I witnessed democracy in action yesterday, and I am left scratching my head. In our town, the mayor, a nice man named Gow Fields (above, right), was being challenged by a contentious city commissioner named Howard Wiggs (above, left). I took the trouble to Google them, and I got the impression (rightly or wrongly) that Wiggs is one of the city’s good ol’ boys who have run this town from time immemorial, one of those guys who might hang out at the Lakeland yacht club buying each other drinks and trading favors.
Wiggs listed his net worth at around $2 million, while Fields claimed to be worth a couple of hundred thousand, and that alone would have convinced me that I have more in common with Fields than with Wiggs. The clincher, though, was the fact that Wiggs had blasted Fields for advocating modest gun control. The NRA had bought an ad denouncing Fields, and I wondered whether the gun nuts had also helped pay for the signs with which Wiggs had papered the city from one end to the other.
I also looked up the five guys who were competing for Wiggs’ city commission seat, and all but one seemed rather unprepossessing. The exception was a paraplegic named Eddie Hall, who – despite his handicap – had spent nearly three decades working his way up the ladder at Publix, the local supermarket giant, before retiring. He is a lifelong advocate for the handicapped and favors diversity in Lakeland.
I shared my research with Sandra and we decided to vote for Fields and Hall. Fields lost and Hall finished dead last.
You can call me a sore loser, but I question the validity of local elections.
The top vote getter among the city commission candidates was the owner of a tow truck company, a bushy-faced gent named Ricky Shirah, who has been running for this and that for what seems like forever. He faces a run-off election with the second-place candidate, commercial Realtor Jim Malless.
What, I wonder, makes these three local businessmen the people’s choice? Why did voters reject Gow Fields and Eddie Hall?
The local paper claims the voting was influenced by an ongoing Police Department scandal that has been titillating readers for months. There were revelations of clandestine sexual encounters between male and female members of the force and other improprieties that left the local scolds wagging their tongues and pointing their fingers. (The scandal made headlines as far away as New York City.)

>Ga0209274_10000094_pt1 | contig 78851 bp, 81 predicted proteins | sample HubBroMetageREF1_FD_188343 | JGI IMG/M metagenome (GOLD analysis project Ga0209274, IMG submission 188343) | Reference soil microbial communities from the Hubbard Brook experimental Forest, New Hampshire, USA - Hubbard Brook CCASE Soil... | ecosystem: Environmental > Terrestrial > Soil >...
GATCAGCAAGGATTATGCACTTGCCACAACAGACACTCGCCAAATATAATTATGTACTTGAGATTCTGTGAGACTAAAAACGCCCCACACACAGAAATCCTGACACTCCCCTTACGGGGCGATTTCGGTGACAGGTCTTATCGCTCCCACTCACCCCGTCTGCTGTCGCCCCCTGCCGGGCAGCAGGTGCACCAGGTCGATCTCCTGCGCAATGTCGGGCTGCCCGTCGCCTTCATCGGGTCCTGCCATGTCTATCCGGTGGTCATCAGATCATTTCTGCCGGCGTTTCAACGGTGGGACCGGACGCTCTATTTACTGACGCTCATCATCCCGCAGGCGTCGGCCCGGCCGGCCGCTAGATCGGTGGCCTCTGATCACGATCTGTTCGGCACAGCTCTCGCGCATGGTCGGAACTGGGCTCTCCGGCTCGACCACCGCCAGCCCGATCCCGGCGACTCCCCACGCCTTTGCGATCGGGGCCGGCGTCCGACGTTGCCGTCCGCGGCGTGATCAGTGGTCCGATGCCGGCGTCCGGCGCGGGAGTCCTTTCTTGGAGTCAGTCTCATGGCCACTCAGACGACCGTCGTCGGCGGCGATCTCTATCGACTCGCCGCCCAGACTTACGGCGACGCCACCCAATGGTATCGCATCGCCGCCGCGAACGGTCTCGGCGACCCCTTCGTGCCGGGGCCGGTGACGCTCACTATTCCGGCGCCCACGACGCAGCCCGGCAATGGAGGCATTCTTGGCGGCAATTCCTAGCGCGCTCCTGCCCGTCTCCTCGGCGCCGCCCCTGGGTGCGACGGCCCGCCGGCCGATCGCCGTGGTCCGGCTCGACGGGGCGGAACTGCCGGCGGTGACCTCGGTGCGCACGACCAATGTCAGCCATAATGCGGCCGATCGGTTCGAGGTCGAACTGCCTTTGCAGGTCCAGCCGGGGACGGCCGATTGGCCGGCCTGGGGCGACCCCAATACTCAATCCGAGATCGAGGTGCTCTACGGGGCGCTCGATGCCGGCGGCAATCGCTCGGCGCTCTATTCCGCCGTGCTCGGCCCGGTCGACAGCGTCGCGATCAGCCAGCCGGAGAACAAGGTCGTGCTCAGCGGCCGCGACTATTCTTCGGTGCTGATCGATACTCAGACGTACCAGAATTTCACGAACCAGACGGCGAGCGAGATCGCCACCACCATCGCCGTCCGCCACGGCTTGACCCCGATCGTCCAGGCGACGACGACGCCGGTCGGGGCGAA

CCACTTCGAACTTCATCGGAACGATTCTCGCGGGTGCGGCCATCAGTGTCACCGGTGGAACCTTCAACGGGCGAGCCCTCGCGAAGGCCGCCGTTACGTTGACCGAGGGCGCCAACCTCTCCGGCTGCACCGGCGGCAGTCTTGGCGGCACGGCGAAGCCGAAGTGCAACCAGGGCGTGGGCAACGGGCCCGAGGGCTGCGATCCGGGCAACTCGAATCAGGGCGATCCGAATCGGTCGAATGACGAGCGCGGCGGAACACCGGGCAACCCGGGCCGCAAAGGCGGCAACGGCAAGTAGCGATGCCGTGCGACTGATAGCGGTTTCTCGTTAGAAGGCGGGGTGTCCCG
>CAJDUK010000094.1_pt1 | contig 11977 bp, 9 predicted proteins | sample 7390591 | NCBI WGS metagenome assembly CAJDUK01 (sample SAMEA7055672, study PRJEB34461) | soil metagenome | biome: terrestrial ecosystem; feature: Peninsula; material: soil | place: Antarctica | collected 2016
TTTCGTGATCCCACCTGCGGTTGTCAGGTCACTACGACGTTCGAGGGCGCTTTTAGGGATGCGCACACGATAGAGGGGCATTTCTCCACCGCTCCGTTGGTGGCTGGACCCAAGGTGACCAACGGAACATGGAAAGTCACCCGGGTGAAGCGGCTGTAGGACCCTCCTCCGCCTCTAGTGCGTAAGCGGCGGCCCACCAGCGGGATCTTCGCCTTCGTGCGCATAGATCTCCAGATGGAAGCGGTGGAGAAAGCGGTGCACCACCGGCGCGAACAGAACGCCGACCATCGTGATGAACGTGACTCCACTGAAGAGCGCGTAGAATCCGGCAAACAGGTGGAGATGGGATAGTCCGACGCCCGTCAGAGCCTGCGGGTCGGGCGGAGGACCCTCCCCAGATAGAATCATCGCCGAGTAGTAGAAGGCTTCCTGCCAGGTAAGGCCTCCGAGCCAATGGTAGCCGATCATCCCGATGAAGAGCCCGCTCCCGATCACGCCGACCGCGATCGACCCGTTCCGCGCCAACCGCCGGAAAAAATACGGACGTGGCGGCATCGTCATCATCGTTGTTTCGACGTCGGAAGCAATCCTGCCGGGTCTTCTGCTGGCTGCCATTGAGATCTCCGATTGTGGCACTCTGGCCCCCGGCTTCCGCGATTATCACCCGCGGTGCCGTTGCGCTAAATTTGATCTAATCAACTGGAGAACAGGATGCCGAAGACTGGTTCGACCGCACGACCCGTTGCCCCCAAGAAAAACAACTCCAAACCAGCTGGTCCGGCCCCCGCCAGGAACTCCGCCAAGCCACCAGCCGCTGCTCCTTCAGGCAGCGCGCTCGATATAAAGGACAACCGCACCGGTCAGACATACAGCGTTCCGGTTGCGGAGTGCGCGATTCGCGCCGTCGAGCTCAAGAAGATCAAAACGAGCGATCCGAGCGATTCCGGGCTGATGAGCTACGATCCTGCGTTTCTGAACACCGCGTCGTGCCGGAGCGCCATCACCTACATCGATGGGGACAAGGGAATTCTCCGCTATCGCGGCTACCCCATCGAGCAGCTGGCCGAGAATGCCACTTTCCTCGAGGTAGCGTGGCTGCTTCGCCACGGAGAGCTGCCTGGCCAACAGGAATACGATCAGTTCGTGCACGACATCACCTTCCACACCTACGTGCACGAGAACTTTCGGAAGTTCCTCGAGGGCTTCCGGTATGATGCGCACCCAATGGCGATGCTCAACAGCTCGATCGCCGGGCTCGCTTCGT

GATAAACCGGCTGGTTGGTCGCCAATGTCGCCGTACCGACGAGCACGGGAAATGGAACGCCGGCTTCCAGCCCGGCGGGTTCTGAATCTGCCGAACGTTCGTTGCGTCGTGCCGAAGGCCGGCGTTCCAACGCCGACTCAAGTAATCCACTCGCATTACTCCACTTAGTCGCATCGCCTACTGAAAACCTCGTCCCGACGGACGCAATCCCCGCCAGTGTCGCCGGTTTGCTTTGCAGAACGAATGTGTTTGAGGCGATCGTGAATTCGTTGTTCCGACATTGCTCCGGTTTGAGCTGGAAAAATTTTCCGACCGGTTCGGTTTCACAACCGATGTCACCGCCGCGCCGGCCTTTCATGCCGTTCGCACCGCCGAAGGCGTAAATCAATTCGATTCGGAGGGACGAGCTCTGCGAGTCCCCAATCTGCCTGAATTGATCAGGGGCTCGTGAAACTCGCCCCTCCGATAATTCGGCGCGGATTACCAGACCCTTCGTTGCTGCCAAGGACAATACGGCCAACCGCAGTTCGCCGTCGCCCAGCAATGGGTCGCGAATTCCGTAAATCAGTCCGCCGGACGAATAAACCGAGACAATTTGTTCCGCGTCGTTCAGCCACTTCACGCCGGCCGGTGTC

As a city commissioner, Wiggs was so outraged that he proposed firing the police chief, a woman named Lisa Womack, and the city manager, a guy named Doug Thomas. And, of course, the mayor had to go, too.
You might think that by electing Wiggs, local voters agree that Womack and Thomas must go, but why then did they support Shirah who favors keeping the police chief?
There’s got to be more to it than that.
I suspect that so few people vote in local elections that candidates can win just by getting their family and friends to vote. In nearby Auburndale, for example, a city commissioner was elected with 392 votes.
Wiggs won the Lakeland mayor’s job with 6,834 votes (Fields got 6,221). Shirah received 3,682 votes – nearly one-third of the total votes in the city commission race.
I couldn’t find the number of eligible voters in Lakeland but I found the city’s population and that’s close to 100,000. So you can see a lot of people didn’t bother to vote – despite the 17 political forums held during the campaign.
I suspect most of the people who take the trouble to go to the polls have little or no information on the candidates. They might vote for someone because of a friend’s recommendation perhaps, or because they saw an election sign on the way in, or simply because the name sounds vaguely familiar.
Shirah’s name certainly should be familiar. He is a perennial commission candidate for both the county and the city, and he was in the news for questionable residency status on at least one occasion. Does this sound like a reason to elect him?
If voters are so uninterested in local politics, you might wonder why we have local elections. Municipalities get their constitutional authority from the state, anyway.